PETALING JAYA: The repeated instances of moral policing are frustratingly reflective of a long-standing obsession by society at large with what women wear, said All Women’s Action Society (Awam).

Its information and communications officer Jernell Tan Chia Ee said this is seen through the attitudes of a multitude of authorities from security guards to management bodies and government and law enforcement officials.

“The same unnecessary preoccupation about clothing above the knees, tops baring the shoulders, and form-fitting or sleeveless attire is also pervasive among netizens, politicians, and in most cases, the media. This obsession is both discriminatory and dehumanising,” she told theSun.

Tan noted that in 2015, then minister in the Prime Minister’s Department Datuk Seri Azalina Othman Said clarified in Parliament that there is no enforceable or statutory dress code for the public when it comes to government departments and agencies.

“In short, the dress code is just a guideline and cannot be enforced as law. This should be made clear to all personnel in the civil sector, regardless of rank – preferably in briefings or in the form of policy that is accessible to all civil servants,” Tan said.

“There is an expectation for government departments and agencies to deliver quality services to the public, which we are entitled to, and not to preach or admonish the people on their choice of attire.

“Such policies or briefings should also be accompanied with effective reporting mechanisms that are easily accessible, with swift and accountable action or repercussions taken against civil servants who continue the practice of unnecessary dress policing,” she said.

Tan said if faced with moral policing, women should first know their rights, specifically involving their freedom of expression.

“This right is enshrined in Article 10 of the Federal Constitution. Attire constitutes a symbolic form of speech or expression, which is also covered in the legal provision. In addition, bear in mind that dress codes are just guidelines and not laws.

“As such, services cannot be denied to you solely based on your attire.

“Secondly, should you be denied any services or receive discriminatory remarks based on your attire, you can complain to the corresponding government agency or department’s reporting channel.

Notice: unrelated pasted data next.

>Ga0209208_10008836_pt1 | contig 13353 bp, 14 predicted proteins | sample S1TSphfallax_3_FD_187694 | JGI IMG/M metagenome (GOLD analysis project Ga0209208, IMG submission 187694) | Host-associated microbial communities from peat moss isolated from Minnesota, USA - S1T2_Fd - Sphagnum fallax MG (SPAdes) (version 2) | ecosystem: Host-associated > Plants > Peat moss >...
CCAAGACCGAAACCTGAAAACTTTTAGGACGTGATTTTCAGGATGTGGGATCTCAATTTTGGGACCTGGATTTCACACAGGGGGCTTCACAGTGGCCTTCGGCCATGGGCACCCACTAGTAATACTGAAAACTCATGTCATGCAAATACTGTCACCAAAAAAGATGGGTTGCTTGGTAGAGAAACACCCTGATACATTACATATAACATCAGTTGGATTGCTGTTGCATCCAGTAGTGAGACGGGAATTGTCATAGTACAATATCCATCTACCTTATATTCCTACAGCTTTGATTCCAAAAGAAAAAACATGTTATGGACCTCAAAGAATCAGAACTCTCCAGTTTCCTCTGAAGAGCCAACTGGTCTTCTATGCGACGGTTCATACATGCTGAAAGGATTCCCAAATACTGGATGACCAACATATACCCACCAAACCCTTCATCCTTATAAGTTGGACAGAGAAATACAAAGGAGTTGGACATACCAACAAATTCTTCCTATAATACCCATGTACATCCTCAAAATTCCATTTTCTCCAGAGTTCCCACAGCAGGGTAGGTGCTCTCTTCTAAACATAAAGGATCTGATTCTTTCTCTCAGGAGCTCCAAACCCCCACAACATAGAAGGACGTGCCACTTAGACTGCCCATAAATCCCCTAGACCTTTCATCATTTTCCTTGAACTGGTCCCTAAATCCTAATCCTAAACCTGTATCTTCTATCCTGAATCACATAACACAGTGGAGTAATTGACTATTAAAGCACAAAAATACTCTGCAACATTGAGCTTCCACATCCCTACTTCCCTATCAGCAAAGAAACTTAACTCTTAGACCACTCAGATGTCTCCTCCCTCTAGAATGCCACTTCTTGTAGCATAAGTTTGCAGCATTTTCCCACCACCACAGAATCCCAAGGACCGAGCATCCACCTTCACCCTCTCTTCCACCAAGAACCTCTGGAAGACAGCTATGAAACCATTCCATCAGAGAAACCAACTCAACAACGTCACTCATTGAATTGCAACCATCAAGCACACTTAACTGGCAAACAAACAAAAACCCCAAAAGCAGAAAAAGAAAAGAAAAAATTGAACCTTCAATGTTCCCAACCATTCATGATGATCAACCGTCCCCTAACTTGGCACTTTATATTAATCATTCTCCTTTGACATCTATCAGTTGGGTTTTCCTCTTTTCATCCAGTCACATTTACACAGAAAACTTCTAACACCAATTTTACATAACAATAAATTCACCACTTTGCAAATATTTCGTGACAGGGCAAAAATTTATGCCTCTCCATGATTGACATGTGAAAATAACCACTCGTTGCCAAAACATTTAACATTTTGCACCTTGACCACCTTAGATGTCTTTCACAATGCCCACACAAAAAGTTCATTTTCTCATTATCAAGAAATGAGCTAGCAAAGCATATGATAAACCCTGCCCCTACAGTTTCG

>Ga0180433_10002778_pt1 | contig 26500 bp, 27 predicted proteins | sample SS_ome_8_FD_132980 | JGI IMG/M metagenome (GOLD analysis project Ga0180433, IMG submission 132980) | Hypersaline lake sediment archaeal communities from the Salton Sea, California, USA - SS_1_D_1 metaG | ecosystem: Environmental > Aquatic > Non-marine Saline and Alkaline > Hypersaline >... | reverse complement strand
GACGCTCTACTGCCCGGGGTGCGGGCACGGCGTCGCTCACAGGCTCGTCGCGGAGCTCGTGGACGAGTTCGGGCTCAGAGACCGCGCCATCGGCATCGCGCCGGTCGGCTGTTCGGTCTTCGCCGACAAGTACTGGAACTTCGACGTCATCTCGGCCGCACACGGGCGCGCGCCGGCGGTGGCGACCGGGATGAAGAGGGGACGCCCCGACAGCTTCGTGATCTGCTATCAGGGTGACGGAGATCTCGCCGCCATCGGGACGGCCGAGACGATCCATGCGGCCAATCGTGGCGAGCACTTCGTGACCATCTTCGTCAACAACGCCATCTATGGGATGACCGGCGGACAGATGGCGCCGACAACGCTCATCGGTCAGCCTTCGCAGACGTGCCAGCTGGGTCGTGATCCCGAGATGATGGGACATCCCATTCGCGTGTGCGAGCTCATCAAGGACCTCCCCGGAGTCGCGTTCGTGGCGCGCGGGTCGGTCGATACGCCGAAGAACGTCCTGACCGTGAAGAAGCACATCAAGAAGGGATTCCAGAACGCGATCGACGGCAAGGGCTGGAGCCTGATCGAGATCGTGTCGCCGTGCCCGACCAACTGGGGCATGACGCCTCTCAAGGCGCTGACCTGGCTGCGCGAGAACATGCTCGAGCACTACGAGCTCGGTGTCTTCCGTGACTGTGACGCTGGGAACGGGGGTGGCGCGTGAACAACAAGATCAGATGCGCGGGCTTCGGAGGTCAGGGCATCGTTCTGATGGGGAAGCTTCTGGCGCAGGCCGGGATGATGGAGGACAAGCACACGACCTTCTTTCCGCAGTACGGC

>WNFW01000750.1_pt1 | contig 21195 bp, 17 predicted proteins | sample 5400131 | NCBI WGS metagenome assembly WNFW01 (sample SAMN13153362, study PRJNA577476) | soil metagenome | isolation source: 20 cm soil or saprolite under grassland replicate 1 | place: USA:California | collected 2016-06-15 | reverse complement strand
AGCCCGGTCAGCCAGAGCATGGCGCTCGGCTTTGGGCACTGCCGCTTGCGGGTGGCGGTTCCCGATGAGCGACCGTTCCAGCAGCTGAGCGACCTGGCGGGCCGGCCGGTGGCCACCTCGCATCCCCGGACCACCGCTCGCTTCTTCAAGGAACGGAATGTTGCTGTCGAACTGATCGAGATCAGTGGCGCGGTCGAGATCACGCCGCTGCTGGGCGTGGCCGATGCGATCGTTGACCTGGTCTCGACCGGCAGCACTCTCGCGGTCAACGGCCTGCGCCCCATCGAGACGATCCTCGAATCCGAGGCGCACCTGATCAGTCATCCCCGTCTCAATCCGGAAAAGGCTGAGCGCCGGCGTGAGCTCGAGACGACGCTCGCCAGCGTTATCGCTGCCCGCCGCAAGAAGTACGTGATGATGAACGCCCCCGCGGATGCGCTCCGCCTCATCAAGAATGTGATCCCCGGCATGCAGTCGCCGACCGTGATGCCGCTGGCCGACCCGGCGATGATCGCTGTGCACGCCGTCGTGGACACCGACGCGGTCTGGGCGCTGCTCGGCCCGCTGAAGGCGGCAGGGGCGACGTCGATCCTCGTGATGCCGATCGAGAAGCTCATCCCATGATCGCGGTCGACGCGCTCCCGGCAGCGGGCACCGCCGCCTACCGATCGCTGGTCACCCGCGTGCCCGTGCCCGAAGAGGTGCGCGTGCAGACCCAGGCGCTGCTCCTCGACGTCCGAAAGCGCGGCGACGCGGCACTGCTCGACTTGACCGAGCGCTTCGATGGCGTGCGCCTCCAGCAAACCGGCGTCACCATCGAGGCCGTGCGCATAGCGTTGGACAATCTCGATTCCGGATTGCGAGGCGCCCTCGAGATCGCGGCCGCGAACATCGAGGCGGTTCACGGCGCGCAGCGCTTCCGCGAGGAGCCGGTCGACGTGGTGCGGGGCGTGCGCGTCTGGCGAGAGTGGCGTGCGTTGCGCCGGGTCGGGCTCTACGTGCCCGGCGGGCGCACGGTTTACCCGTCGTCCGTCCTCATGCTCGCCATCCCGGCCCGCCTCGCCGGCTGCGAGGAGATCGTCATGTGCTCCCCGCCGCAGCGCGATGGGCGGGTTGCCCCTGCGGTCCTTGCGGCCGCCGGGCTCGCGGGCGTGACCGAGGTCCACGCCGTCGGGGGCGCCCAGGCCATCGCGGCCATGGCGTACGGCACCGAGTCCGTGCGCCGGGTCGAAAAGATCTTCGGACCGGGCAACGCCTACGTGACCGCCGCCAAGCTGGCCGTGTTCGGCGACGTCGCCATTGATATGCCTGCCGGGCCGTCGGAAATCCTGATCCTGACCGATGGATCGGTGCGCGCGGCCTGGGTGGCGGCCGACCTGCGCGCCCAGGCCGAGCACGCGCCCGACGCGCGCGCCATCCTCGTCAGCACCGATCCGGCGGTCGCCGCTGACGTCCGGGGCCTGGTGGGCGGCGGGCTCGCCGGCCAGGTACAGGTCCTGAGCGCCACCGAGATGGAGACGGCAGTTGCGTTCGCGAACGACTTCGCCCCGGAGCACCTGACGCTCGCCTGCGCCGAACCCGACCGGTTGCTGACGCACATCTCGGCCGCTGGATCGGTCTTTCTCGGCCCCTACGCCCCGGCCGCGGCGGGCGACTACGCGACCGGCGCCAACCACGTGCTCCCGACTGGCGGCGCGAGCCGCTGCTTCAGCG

“Always remember we are a proud country of diverse ethnicities and cultures. Self-respect and respect for other cultures must be given due consideration,” she said.

She also pointed out that dress policing imposes significant responsibility and burden on women to cover up and shames or punishes them for not doing so.

“All these factors interact to normalise gender-based violence, and entrench a rape culture that does not hold perpetrators fully accountable for their violations while subjecting victims (mostly women) to a vicious cycle of self-blame and trauma.”

Women’s Aid Organisation deputy executive director Yu Ren Chung said it seems like women in Malaysia face never-ending policing by the government and over-zealous officers.

“Will it ever end? Government facilities ought to focus on quality service delivery, not how women dress,” he said.

Yu also questioned whether any government leader would step up to speak out on this issue and take action to resolve the matter.

Tan and Yu were commenting on the latest of numerous incidents where a woman was denied entry into the Wisma Persekutuan government complex in Johor Baru by security guards who deemed her outfit to be “inappropriate” despite her being dressed modestly.

Administrative clerk Leni Fernandez was dressed in a long-sleeved dress that ended 7cm below her knees and closed-toe shoes when a security guard said her attire was “provocative and indecent”.